Losing weight can be a struggle. Success depends on watching what you eat, controlling
for Calories, going to the gym, and doing cardio in addition to the rest of your busy schedule.
The cardio part can be especially confusing. Should you walk for a few hours? Run a few miles?
What about high intensity interval training (HIIT)? There are so many ways to try and tackle
your cardio but for good reason. No matter the cardio type there will be some trade off with your
progress in the gym or what is known as the “interference effect.”
The interference effect is what happens when you lift weights and include cardio as part
of your overall workout routine. Doing more of one will interrupt the progress you make in the
other, which is why there are so many types of cardio. As an example, let’s imagine your goal is
to hit a new one rep max. Running 5 miles post workout becomes counterproductive in your
exercise goal thus the purpose of sprints or HIIT cardio. Exercise researchers have been testing
innovative methods to further limit the interference effect and a new study looks at doing HIIT
resistance training as a potential alternative. Is there yet another new cardio method that can help
gym goers maintain their muscle while losing body fat? Some research suggests that traditional
cardio methods might incur the most benefits for your time though the concept of HIIT training
is very new.
Let’s first look at why cardio and resistance training don’t mix well. The interference
effect is essentially a consequence of the different ways in which your muscle adapts to various
training types. These adaptations are more apparent when comparing endurance to power
training methods. The two types of exercise elicit different physiological changes and those
changes get emphasized the more times you do either workout. When you are improving your
cardio, for example, there are generally three modifications to your cells. Your muscles get better
at utilizing oxygen, they metabolize lactic acid more efficiently, and the number of mitochondria
(energy producers of the cell) increases. 1 These factors can also encourage the muscle to change
fiber type, meaning a larger “power” muscle fiber (Type II) can become a leaner, efficient
“endurance” fiber (Type I) with consistent endurance training. In contrast, strength/power
movements can create a much different cellular environment. Mitochondria are reduced, stress
enzymes are elevated, and overall energy metabolism becomes more efficient. 1. These changes
produce a type II muscle fiber that is more robust and capable of producing bursts of energy over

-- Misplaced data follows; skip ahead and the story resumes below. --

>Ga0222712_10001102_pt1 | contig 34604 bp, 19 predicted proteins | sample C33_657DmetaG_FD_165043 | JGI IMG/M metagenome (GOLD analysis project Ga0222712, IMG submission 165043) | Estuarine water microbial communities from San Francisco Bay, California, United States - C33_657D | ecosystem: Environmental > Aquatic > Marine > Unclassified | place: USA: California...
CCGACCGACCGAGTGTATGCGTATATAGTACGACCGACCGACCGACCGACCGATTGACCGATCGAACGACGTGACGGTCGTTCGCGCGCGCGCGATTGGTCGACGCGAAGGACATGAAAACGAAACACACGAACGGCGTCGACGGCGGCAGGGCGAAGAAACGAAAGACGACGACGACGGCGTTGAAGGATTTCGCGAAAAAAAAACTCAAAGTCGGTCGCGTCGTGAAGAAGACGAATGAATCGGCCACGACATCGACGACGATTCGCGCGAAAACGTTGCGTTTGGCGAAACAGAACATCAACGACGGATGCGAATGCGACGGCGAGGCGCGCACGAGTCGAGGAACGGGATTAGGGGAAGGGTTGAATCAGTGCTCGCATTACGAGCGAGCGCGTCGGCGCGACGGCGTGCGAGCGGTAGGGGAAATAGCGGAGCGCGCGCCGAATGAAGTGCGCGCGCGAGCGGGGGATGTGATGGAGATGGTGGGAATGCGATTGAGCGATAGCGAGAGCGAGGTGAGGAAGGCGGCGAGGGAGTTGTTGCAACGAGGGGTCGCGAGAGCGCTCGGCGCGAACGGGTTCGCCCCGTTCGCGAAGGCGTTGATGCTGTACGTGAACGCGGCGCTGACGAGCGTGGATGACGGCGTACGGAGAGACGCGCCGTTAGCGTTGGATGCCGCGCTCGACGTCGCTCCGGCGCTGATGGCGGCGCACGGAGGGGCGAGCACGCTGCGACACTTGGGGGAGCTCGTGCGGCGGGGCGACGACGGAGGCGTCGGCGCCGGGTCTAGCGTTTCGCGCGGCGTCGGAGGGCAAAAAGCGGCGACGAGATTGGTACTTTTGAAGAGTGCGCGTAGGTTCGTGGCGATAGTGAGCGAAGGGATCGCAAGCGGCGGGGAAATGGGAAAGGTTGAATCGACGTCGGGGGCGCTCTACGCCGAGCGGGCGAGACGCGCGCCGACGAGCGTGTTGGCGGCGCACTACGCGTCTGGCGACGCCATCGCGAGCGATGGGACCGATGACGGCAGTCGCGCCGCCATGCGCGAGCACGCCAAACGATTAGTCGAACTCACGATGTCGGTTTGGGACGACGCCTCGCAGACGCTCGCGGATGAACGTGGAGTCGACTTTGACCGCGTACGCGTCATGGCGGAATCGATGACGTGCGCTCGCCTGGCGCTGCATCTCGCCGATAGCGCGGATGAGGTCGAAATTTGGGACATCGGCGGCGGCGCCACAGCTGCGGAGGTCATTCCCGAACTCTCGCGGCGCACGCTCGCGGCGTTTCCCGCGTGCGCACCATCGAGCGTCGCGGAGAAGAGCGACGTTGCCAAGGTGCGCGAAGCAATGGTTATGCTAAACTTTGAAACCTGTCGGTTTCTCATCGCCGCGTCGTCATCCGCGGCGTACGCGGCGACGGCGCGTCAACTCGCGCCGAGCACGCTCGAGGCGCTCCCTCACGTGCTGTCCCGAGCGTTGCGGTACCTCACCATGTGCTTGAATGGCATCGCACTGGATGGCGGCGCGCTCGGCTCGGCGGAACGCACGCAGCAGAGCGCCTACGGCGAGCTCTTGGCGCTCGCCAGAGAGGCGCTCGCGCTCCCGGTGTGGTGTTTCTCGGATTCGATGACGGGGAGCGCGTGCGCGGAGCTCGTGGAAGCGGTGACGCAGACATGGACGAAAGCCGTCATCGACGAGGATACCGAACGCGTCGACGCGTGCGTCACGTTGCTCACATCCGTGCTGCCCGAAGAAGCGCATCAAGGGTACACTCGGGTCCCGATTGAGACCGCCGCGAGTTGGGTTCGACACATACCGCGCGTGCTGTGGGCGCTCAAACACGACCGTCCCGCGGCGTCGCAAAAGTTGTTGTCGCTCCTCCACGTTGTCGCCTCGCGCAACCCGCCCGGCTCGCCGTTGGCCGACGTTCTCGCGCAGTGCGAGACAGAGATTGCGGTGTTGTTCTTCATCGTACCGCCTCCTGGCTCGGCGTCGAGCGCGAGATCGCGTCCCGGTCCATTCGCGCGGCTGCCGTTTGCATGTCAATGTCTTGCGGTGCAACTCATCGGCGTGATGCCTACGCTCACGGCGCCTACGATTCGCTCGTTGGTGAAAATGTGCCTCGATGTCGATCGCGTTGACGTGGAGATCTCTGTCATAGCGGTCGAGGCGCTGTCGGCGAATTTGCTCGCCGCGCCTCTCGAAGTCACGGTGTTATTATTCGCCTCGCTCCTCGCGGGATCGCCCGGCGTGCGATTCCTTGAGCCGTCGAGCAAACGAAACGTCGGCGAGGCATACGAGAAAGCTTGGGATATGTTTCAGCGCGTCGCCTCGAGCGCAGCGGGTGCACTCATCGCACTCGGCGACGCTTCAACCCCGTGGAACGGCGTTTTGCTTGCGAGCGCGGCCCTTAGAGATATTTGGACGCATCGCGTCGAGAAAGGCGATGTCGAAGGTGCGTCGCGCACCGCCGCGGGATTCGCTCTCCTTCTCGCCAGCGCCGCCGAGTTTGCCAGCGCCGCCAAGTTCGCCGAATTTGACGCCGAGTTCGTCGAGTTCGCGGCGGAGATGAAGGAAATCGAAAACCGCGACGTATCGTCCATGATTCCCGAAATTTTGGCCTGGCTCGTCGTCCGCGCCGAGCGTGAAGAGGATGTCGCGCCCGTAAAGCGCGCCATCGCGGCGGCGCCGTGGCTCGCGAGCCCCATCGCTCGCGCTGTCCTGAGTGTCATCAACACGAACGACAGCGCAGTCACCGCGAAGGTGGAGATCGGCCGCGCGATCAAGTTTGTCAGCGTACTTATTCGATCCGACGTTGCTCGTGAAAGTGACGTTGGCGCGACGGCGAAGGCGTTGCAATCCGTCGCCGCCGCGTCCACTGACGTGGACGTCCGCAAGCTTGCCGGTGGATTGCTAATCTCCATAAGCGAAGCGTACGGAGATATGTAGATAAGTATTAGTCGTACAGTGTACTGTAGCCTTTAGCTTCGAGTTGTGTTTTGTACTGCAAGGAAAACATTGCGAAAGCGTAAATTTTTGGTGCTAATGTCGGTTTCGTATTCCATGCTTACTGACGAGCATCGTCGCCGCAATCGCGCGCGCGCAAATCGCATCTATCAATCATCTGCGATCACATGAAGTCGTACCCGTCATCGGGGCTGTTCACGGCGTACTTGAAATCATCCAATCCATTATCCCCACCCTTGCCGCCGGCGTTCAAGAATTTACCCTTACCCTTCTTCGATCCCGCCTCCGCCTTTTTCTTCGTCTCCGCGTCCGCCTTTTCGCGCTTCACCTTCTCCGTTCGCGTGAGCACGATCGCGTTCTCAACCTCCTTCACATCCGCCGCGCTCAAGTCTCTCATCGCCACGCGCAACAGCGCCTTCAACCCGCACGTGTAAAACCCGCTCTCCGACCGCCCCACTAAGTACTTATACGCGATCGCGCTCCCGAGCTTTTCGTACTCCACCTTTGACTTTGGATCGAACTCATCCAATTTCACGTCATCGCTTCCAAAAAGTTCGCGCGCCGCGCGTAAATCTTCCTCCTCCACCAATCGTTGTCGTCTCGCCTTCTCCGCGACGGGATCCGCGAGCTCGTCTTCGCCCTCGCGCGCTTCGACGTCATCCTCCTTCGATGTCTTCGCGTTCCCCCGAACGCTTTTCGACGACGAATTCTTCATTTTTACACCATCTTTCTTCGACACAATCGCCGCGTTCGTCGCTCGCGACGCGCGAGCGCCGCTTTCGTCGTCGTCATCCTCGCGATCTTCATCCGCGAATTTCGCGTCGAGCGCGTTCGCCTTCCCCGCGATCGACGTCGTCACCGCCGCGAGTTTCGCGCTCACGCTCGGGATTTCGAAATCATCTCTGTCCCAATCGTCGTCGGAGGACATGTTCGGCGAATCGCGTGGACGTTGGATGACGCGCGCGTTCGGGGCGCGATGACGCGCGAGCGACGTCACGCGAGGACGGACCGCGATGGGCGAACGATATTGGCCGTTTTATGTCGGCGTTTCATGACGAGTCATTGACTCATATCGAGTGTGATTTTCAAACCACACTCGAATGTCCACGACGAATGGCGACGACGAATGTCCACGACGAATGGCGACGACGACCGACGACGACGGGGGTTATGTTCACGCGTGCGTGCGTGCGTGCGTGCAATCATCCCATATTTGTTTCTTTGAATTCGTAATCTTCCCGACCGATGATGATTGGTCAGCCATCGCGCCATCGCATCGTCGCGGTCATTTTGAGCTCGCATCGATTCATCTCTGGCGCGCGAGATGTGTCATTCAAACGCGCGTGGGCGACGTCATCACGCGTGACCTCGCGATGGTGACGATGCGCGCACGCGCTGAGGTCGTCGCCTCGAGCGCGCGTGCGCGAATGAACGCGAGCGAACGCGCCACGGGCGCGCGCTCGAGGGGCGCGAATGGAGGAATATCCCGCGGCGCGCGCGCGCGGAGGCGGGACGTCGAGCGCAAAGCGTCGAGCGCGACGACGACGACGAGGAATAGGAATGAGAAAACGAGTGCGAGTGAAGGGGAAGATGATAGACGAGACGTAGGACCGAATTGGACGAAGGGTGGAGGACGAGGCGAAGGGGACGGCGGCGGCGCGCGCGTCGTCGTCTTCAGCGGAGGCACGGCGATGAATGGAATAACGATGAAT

short durations. To see this difference in the real world, simply compare the musculature and
physique of an elite marathon runner versus an Olympic sprinter. HIIT cardio has been shown to
explain this difference but what does the research say about HIIT training?
A recent publication in the Journal of Strength and Conditioning Research explored this
new approach to further reduce the interference effect. The study compared conditioning and
strength changes when doing HIIT cardio to HIIT training by measuring VO 2 max (conditioning)
and leg strength via leg extension. 2 The participants consisted of strongmen competitors and
strength athletes that were split into a HIIT cardio group and HIIT training group. Those in the
HIIT cardio group performed bike sprints for a predetermined duration in addition to their
regular workout program. The HIIT training group performed a variation of power movements
(squats, deadlifts, etc.) at 60% of maximum load within 2 minutes of the previous set. 2 The hope
was to find a similar conditioning effect with greater strength gains in the HIIT training group.
Instead, the study identified greater predicted strength and VO 2 max in the HIIT cardio group but
no significant between groups in predicted strength. 2 What exactly does this say about HIIT
Cardio or HIIT training regarding the interference effect?
At a glance, the data in this study seems to solidify HIIT cardio over HIIT training but
there is more to glean from this research than one cardio method over another. Yes, HIIT cardio
will probably improve conditioning while reducing the interference effect to a comparable
degree. The jury isn’t out on HIIT training, however. HIIT training hasn’t seen much scrutiny in
the lab up until this point, which means both positive and negative aspects have yet to be seen.
There are a few concerns to consider regarding HIIT training in addition to the lesser outcomes.
Doing HIIT squats, for example, can make for a dangerous situation when going to exhaustion
assuming high intensity is reached. 3 The issue of fatigue can also play a major role. How many
squats can you do in a week before you overreach and your quads can’t recover prior to your
next workout? 3 This study seems to have created more questions than answers regarding cardio.
Until more research can be done, stick to the common recommendations for your aerobic needs.
Keep your cardio sport specific and do the minimum necessary to progress and reduce the
1. Ogan, Jared (2016). Interference Effect: Why Endurance and Strength Training Don’t Mesh. Elite Track Sport
Training & Conditioning. July 29, 2016. <http://elitetrack.com/interference-effect-endurance-strength-training-dont-
2. Androulakis-Korakakis P. Langdown L. et al. (2017). The effects of exercise modality during additional ‘high
intensity interval training upon aerobic fitness and strength in powerlifting and strongman athletes. Journal of
Strength and Condition Research. April 21, 2017. Doi: 10.1519/JSC.0000000000001809.
3. Nuckols, G (2017). Can lifting replace ‘cardio’? Monthly Applications in Strength Sports. Issue 3.